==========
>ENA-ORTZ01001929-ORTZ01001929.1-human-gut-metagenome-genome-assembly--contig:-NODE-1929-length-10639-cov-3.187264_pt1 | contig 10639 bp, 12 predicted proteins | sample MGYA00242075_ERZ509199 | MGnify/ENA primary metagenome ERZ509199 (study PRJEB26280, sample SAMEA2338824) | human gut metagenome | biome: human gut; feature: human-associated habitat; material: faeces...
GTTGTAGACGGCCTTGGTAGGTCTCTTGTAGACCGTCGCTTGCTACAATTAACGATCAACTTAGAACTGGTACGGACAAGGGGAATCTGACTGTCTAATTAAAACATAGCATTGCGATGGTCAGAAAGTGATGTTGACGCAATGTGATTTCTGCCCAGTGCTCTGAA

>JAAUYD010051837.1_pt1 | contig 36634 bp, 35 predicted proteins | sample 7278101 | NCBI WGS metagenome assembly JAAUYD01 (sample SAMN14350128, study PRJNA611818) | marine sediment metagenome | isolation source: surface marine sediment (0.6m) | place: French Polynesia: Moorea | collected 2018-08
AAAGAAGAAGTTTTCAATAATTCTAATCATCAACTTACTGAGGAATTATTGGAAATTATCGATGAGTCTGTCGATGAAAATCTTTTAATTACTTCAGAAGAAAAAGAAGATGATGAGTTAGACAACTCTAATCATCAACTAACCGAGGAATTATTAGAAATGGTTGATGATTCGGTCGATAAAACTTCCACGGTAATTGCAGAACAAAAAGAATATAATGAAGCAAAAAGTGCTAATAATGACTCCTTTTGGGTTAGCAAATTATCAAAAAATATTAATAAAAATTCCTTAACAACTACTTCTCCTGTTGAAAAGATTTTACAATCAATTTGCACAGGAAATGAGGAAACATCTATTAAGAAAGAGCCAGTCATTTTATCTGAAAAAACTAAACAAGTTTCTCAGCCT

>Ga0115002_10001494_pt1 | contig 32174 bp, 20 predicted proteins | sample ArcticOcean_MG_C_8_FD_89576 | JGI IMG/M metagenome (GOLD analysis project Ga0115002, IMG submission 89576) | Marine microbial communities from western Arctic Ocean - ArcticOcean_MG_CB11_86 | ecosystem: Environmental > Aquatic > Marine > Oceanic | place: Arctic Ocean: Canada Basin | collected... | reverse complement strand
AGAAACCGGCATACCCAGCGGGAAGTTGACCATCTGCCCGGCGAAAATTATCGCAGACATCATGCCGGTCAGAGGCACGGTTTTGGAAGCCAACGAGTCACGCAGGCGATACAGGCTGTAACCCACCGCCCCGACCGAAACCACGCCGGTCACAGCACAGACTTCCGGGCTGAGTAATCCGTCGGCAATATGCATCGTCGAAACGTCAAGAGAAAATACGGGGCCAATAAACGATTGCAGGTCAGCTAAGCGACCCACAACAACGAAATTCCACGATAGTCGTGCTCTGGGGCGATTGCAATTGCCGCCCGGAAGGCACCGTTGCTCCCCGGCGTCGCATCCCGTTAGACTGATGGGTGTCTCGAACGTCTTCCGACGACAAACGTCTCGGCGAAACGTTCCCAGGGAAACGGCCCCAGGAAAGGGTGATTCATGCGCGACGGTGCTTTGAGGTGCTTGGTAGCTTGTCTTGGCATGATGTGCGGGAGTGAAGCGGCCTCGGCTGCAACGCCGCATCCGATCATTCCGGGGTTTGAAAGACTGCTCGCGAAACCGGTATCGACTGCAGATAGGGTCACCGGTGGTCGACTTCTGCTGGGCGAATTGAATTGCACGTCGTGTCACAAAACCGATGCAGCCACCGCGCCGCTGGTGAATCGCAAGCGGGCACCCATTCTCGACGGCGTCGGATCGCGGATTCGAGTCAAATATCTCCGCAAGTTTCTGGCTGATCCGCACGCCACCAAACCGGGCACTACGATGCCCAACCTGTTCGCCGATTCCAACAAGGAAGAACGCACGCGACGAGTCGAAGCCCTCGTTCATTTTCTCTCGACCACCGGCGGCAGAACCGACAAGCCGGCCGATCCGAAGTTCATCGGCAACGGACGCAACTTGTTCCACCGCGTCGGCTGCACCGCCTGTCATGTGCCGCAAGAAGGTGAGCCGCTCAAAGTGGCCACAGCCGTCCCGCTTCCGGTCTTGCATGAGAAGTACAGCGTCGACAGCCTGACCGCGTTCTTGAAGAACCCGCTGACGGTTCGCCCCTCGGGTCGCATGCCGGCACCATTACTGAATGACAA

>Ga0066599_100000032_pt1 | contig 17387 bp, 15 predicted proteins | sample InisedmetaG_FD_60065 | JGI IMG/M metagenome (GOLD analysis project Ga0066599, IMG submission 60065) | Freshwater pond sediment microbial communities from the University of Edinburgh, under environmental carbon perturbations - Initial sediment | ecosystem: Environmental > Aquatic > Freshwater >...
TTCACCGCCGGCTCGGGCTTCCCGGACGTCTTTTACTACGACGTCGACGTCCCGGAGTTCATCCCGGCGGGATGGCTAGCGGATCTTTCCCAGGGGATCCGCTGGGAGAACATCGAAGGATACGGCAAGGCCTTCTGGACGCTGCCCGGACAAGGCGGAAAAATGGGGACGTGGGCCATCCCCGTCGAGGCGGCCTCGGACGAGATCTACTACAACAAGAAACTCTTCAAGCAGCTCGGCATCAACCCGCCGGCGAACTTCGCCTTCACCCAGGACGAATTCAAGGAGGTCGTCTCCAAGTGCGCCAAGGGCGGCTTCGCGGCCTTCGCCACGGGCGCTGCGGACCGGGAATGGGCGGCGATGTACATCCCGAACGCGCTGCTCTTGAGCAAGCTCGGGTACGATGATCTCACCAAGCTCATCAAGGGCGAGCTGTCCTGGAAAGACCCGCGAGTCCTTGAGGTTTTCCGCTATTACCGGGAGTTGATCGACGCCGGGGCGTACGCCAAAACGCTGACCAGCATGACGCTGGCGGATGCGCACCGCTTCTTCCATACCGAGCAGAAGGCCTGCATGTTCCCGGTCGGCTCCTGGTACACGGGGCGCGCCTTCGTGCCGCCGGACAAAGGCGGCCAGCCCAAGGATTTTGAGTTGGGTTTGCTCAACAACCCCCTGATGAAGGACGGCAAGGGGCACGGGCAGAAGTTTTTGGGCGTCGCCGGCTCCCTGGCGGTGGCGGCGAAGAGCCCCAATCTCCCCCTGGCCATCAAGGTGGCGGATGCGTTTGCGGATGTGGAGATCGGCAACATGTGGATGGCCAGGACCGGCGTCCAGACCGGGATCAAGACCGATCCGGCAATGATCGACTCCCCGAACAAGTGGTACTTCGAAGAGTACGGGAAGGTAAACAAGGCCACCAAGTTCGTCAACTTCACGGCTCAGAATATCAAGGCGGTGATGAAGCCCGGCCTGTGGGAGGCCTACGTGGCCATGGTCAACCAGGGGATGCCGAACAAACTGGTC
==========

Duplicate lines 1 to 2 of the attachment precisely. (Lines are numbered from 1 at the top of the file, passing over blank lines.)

>ENA-ORTZ01001929-ORTZ01001929.1-human-gut-metagenome-genome-assembly--contig:-NODE-1929-length-10639-cov-3.187264_pt1 | contig 10639 bp, 12 predicted proteins | sample MGYA00242075_ERZ509199 | MGnify/ENA primary metagenome ERZ509199 (study PRJEB26280, sample SAMEA2338824) | human gut metagenome | biome: human gut; feature: human-associated habitat; material: faeces...
GTTGTAGACGGCCTTGGTAGGTCTCTTGTAGACCGTCGCTTGCTACAATTAACGATCAACTTAGAACTGGTACGGACAAGGGGAATCTGACTGTCTAATTAAAACATAGCATTGCGATGGTCAGAAAGTGATGTTGACGCAATGTGATTTCTGCCCAGTGCTCTGAA